If you have decided to open a senior living community in response to the growing need of senior care brought on by the aging “Baby Boomer” generation, the first step of your journey is figuring out your financing options and putting a plan in place to make the most out of your investment. Regardless of the type of business being started, new business owners should understand what the fundamentals of financing that business look like. The following topics provide building blocks by shedding light on important subjects related to financing your new senior living investment.
Establishing a corporate structure and recognizing the costs of acquiring permits
The first step to planning the structure of your new venture is filing articles of incorporation or organization based on the corporate structure you’d like your company to have. Once you’re established, you can secure a federal tax identification number, which registers your business with the federal government for tax filing purposes. Forbes.com offers an overview of optional corporate structures for a senior living facility.
Certain states require proof that the area where you wish to establish your senior living community has a need for it before they will grant you a permit. Visit NCSL.org for a list of states that require new senior care communities to file a “certificate of need.” Once you’ve successfully filed this certificate (if necessary), the next step is meeting local zoning rules. According to Jim Moore, author of Assisted Living Strategies for Changing Markets, meeting zoning rules involves costs for engineers, architects and land-use lawyers before you ever break ground. It is important to recognize that it may take up to a year to secure all the permits you’ll need for your community, and the costs may be a great financial encumbrance during this time as you are making no profit on your investment.
Understanding the expenses associated with a senior living community
According to the National Investment Center for Seniors Housing and Care, property development costs for senior housing follow similar trends of other major real estate classes, such as multifamily residential and 3-star hotels. The range of construction costs is wide between different types of senior housing and care properties based on:
- The target market
- The amount of common area space
- Quality of the build out (i.e. the process of finishing your raw space with improvements such as Silversphere’s Emergency Call System, which increases your residents’ safety, security, and quality of care and provides your new community with a strong differentiator from other communities.)
- Different building code requirements
Expert Jim Moore’s estimates of the costs for senior living comunities (cited on Forbes.com) approximate that the two highest senior living expenses were caregiving staffers and food. According to Moore’s studies, an average 80-unit facility pulling in $2.75 million in annual revenues spends 17% of that income on staffers and 15% on food, respectively. 9% goes to sales liability insurance, property taxes and utility bills. About 8% of revenue goes to pay top-level administrators, accountants and lawyers. Security and maintenance takes about 7%, marketing efforts expend about 5%, housekeeping and laundry services use 5%, and an activities director will take 2% of the revenue. Transportation costs take up about 1%. This leaves an operating profit margin of about 30%.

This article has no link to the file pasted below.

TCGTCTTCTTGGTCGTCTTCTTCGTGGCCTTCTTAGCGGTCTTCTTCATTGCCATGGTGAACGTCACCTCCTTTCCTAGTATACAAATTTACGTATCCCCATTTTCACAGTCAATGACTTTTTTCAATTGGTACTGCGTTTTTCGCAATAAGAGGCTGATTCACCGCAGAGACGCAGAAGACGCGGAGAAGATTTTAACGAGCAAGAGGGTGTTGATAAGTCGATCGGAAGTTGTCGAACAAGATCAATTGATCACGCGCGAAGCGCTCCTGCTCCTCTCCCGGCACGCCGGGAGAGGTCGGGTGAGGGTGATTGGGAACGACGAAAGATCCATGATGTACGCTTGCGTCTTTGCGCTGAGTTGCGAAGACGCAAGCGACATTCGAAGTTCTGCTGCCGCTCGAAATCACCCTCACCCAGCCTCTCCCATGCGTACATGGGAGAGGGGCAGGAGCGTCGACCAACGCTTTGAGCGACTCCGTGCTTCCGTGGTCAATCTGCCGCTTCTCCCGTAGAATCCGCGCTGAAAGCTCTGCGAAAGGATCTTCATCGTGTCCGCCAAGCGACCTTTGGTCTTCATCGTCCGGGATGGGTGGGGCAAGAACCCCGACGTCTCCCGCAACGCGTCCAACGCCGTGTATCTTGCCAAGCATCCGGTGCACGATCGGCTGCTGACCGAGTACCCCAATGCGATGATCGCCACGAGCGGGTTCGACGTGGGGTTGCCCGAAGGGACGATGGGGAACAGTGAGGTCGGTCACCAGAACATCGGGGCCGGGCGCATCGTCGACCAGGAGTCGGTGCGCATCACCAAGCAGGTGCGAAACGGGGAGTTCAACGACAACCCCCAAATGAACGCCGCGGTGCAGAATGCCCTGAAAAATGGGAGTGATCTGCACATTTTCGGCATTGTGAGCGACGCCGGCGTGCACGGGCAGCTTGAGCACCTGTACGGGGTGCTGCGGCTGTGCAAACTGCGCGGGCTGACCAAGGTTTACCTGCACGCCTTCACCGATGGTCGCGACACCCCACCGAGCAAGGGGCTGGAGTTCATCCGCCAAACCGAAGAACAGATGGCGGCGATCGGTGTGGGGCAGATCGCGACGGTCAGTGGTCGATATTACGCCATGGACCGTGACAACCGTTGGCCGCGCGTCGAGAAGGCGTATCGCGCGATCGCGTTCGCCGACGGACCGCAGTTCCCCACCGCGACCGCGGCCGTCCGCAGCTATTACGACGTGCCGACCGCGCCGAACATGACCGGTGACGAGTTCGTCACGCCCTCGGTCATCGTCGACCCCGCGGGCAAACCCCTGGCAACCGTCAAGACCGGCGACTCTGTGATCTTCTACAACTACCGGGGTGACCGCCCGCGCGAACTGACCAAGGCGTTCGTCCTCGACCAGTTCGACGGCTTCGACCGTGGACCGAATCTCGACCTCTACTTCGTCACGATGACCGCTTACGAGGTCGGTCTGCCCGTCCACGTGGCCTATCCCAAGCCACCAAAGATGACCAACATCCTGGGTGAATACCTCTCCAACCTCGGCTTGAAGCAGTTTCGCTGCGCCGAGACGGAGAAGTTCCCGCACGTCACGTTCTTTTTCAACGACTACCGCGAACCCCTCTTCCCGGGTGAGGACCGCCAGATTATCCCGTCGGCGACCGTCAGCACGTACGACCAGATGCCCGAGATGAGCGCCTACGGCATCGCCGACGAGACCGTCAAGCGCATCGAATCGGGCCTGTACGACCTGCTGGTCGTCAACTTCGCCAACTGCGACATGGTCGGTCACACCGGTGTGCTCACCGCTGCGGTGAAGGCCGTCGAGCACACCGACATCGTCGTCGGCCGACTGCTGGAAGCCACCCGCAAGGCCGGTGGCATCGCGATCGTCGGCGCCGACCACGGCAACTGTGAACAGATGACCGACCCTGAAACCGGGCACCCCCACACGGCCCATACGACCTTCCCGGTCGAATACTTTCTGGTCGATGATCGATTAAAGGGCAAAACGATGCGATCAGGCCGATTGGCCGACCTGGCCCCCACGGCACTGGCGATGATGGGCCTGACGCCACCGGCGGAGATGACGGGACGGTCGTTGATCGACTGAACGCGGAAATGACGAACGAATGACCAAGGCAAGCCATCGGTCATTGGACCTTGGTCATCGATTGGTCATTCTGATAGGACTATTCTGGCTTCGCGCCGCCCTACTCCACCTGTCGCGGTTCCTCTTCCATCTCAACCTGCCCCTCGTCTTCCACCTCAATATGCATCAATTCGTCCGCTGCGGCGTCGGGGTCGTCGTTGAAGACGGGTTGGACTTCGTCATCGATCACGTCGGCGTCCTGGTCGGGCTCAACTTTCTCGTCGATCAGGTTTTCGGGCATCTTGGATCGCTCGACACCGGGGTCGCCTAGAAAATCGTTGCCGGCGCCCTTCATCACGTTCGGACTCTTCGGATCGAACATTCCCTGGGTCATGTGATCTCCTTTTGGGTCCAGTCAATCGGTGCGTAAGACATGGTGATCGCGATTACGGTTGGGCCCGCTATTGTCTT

Choosing the best financing options to meet your needs
Capital for senior housing and care properties comes from three primary sources – debt, equity, and lease capital. Traditional sources of debt capital include government sponsored enterprises (GSEs), such as Fannie Mae, Freddie Mac and HUD, commercial banks, commercial finance companies, and FHA and tax‐exempt bonds. Silversphere’s eBook on senior living investments expands on these different types of capital.
HUD financing has become the most common source for lending due to the FHA LEAN Program. It continues to be a long-term, nonrecourse low-cost fixed rate financing option. However, maximum leverage allowance have been reduced due to lower quality assets or weaker markets.
Underwriting standards in general have become more conservative for senior housing properties. Historically, commercial bank financing was the largest source of construction financing in the senior living industry. However, large scale syndicated financing remains difficult to attain, except for credit lines extended to solid credit investors, after the recent credit crisis.
Bonds, or tax-exempt financing, have been limited with fewer banks providing letters of credit, a doubling or tripling of LOC fees, and a lack of bond insurance. Since the credit crisis, the cost of tax-exempt debt has increased considerably and refinancing existing debt on stabilized properties has been easier than obtaining financing for new construction. Visit NIC.org to learn more about trends for lending and loan performance to help you choose the financing options that are right for you.
From our experience in the senior living sector, Silversphere understands that senior care requires a passion for the aging population coupled with a good financial strategy to make that passion a successful business where seniors thrive in a healthy environment. As you plan your strategy, utilize the topics above as building blocks to give you a head start on taking the first critical steps on your journey in the sector of senior living facilities.